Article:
Most churches have prayer lists, and in some cases the congregation is even invited to share their joys and concerns during a service. The same is true of Bible study groups, Sunday school classes and the like. Last Sunday morning there were prayers said for a local family — probably in more than one church — which had experienced a tragedy earlier in the weekend.

News of Saturday’s early morning explosion that killed Scott Grammer and left his mother, Rosemary Harlow, without a home traveled through Brownwood quickly. One comment heard several times, as the story was told, was how quickly, professionally and bravely firefighters from Brownwood and several volunteer units had responded to the blaze. There was concern for the family, but several witnesses also expressed their thankfulness after having watched area firefighters in action.

Two neighbors, who live just downhill from the site, said they watched as the firefighters were standing on the roof, cutting holes through it at the same time flames were making their way up the outside walls. Those same neighbors said other firefighters approached the building to knock out windows as flames were growing on the other side of the glass.

“I was impressed,” said one of the neighbors. He went on to say that once he started hearing explosions, he knew that he was not going any closer to the burning house. He apparently knew what government officials — and presumably the firefighters — already knew; that Grammer had a history of storing explosives there. That added to the already dangerous and unpredictable nature of the fire, making the firefighters’ actions even more worthy of noting.

It’s not uncommon for public servants to fly under the public’s radar until one of two things happen — they create or resolve a problem. Ask many people who have never needed the service of the fire department and they might say that firefighters spend too much time at the station washing their trucks. Talk to most people who have had their homes catch fire, been involved in an accident or had a medical emergency addressed, though, and you’ll hear praises about professionalism, rapid response times and the like.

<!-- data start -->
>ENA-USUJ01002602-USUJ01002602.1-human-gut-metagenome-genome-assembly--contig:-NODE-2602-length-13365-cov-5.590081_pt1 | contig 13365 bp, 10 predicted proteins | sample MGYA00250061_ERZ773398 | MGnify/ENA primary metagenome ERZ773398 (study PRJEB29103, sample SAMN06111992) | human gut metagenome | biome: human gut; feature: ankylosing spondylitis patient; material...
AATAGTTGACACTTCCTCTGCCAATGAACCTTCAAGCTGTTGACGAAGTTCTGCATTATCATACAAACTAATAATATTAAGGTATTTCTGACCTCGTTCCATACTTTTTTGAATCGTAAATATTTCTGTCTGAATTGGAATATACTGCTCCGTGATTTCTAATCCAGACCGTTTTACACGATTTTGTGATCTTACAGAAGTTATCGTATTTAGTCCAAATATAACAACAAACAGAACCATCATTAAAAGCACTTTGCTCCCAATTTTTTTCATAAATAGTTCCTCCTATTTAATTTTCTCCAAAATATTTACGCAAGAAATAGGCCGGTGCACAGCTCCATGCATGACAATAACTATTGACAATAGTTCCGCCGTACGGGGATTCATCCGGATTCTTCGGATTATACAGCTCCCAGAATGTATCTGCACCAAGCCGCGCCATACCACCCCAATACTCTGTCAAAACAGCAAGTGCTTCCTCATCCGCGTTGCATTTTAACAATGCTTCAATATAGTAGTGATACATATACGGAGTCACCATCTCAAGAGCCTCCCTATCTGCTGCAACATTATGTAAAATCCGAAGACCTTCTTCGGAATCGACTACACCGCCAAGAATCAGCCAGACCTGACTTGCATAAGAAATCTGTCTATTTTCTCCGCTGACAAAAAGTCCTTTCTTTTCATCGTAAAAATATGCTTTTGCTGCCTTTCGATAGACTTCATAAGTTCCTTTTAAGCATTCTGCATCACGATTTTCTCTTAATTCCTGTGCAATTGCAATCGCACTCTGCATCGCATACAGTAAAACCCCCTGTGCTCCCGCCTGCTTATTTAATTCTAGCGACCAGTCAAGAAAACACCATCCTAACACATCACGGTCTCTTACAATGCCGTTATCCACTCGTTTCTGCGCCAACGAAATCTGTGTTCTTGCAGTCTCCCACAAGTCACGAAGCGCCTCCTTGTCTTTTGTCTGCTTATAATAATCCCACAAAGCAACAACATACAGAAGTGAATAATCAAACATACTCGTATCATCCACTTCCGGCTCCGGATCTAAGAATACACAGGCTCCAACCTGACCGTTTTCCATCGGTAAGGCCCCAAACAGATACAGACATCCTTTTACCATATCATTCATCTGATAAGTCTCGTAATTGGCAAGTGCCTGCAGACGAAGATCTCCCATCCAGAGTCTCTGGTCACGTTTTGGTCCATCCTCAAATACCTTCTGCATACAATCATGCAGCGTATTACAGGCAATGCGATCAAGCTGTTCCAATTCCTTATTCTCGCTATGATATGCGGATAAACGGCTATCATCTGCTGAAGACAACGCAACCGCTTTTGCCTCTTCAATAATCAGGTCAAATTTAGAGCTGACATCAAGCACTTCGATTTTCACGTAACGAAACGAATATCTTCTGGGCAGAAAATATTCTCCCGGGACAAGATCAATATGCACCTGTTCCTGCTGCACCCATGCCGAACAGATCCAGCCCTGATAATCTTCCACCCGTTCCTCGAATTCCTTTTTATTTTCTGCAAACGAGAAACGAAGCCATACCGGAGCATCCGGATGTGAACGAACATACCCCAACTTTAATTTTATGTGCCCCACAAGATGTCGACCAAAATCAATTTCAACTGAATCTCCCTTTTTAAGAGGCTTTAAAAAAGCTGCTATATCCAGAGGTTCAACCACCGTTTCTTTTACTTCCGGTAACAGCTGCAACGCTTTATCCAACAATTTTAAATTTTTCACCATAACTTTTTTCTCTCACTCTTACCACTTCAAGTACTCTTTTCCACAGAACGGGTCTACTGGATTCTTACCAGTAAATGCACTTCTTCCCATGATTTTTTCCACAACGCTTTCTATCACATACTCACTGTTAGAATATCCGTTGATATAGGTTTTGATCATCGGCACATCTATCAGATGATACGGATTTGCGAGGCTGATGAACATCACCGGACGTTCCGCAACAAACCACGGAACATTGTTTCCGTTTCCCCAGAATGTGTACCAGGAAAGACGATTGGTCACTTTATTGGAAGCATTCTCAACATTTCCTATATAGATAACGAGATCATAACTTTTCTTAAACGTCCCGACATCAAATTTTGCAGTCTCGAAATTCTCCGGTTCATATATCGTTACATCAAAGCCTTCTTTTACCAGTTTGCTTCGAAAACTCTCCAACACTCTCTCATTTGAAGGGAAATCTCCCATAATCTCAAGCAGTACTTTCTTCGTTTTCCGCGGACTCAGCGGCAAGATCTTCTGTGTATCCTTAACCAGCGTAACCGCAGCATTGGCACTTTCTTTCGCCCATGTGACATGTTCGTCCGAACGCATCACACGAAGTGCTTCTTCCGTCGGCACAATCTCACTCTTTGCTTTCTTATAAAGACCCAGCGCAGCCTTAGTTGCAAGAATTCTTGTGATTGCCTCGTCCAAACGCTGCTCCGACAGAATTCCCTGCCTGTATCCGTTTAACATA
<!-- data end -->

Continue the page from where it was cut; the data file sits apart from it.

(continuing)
Stories about incidents that make the front page of the newspaper generally raise the general public’s awareness about what kind of difficult and dangerous work our public servants actually perform. And the reality is that each department is part of a team of professionals that respond when an event happens or lives are on the line. The same night as the explosion, police, EMS and hospital medical staff members were all involved in a multiple shooting that left one man dead and two people injured — with the suspected gunman at large when they responded to the call.

Earlier this month, the Bulletin ran a story and photos about the physical fitness test that prospective firefighters must complete as part of the application process. Eight candidates were competing for one spot in the department, and seven of them completed the tests. They are designed to simulate conditions firefighters might experience in the field. Despite sometimes treacherous work conditions, and notoriously low pay, our community is fortunate that we have more applicants for department positions than openings — something not all towns can say.

As the conversations about the explosion subside over the next few weeks, local firefighters will probably settle back down under the public’s radar, something they are probably thankful for. I suspect many of them would prefer to pass their shifts educating the public about fire prevention and preparing for the next incident. When the call comes into the station that there’s a fire, though, they will be trained and ready to perform their dangerous work. And once again, I am sure, they will leave witnesses with a positive impression of the professional way they work to save property and lives.

Bill Crist is associate publisher of the Brownwood Bulletin. His column appears on Wednesday. He may be reached by e-mail at